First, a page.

After weeks of build-up and hype, it was time for the flag to drop on the inaugural race in the Toyota Gazoo Racing South Africa GR Cup.
The machinery: Toyota’s WRC inspired GR Yaris. The venue: Killarney International Raceway. The event: the first round of the National Tour.
It was all about to come together in a chase for better times and cats. But before I could even get on the track, I was forced into a mission to save a stray cat stuck somewhere near the change rooms. I could hear this poor animal meowing in desperation. I strained my ears above the noise of the superbikes barreling down the long straight behind the pits, but I simply could not locate it.
I headed back to our pits, and while telling my team-mates about this poor cat, it piped up again. With much laughter at my expense it was pointed out to me that due to the layout of the track, the acoustics of the bikes whizzing past the front of the pits cause a noise that sounds just like a cat meowing! The locals know this only too well. Me not so much.
But back to the racing. As easy as it looks to drive a little all-wheel drive pocket rocket like the GR Yaris fast, it’s not that simple. Time comes from being precise going in and then using all the grip on offer coming out.
Now add to this equation a bunch of guys and girls who are no mugs behind the wheel in equally powered and weighted cars, and you will realise that blowing past somebody is simply just not going to happen.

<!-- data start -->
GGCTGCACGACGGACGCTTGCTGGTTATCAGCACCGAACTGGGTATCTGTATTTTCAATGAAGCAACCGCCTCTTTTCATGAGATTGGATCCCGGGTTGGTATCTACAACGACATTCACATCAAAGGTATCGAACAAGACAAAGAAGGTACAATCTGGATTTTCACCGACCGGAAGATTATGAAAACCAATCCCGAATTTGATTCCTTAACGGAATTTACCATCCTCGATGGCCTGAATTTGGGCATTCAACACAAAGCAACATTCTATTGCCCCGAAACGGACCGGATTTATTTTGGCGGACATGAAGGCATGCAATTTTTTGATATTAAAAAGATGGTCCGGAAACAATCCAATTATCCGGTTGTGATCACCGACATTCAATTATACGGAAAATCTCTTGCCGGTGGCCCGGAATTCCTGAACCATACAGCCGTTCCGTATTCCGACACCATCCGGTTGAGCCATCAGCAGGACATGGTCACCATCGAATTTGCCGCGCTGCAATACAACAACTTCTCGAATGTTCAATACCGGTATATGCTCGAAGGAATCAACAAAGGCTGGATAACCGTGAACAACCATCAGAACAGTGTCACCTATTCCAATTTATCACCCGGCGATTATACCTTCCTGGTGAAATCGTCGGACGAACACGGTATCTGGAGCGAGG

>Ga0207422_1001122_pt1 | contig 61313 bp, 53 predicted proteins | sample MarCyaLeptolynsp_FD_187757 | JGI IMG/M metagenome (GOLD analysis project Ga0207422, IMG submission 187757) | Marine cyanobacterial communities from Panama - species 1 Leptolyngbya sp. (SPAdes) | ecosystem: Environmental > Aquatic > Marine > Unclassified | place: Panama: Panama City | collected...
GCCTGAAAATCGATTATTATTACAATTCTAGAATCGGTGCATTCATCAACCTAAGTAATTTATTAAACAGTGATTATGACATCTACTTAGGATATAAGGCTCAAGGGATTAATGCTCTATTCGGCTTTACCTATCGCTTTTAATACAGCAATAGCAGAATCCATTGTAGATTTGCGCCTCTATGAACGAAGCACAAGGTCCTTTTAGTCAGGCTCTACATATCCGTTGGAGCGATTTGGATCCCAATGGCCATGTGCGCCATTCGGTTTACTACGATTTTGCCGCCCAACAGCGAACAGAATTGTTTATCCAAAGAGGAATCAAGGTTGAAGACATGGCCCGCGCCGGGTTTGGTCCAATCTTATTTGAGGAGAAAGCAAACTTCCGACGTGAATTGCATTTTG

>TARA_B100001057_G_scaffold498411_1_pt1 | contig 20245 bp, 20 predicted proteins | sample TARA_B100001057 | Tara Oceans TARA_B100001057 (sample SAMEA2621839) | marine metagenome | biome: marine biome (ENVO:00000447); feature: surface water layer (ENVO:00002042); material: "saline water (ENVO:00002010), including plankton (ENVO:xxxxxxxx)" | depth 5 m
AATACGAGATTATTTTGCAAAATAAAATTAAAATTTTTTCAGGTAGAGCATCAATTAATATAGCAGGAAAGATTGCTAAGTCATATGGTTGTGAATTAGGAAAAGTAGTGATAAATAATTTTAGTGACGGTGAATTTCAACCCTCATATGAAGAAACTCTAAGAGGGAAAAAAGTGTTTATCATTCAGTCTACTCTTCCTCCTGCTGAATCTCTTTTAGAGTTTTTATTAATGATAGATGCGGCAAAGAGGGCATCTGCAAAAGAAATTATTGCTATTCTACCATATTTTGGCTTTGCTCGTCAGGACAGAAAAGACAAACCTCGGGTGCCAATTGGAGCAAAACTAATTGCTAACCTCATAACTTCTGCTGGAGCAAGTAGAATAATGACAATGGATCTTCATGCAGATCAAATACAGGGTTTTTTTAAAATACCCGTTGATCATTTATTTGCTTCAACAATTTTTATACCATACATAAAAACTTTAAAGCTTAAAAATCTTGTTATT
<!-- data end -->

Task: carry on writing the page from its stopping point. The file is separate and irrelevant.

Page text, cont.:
Qualifying went well and based on the practice times I was happy with a solid fourth on the grid for Race 1. Despite improving my lap times each time out, and trying to hang onto Thomas Falkiner and defending for my life against Jeanette Kok-Kritzinger, fourth was where I would remain for both races.
Ashley Oldfield brought home the win ahead of racing legend Deon Joubert, while doing times that would have seen them in front of the much-vaunted VW Polo Cup. And the rest of us mixing it up with the young punks in pukka race cars.
All in all, it was a good result in my opinion, and one that bodes well for the rest of the season.
In wrapping up I need to set a misconception straight. These cars are not highly modified. They are off-the-showroom-floor cars that run semi-slick tyres, upgraded brake pads, a race seat and a roll cage for safety, and the silencers have been removed to make them sound racier. There is no software lurking on computer boxes, trick suspension, or massacred interior.
We still have electric windows, a full dash with a working sound system, Bluetooth, and air conditioning. We could easily jump into them and drive all the way home to Joburg after doing more than 60 laps of racing, and this is a true testament to what the Toyota and the GR brand bring to the party.
Race 2 will be at Zwartkops International Raceway on 23 April.
For more information on the Toyota GR Yaris, c;lick here.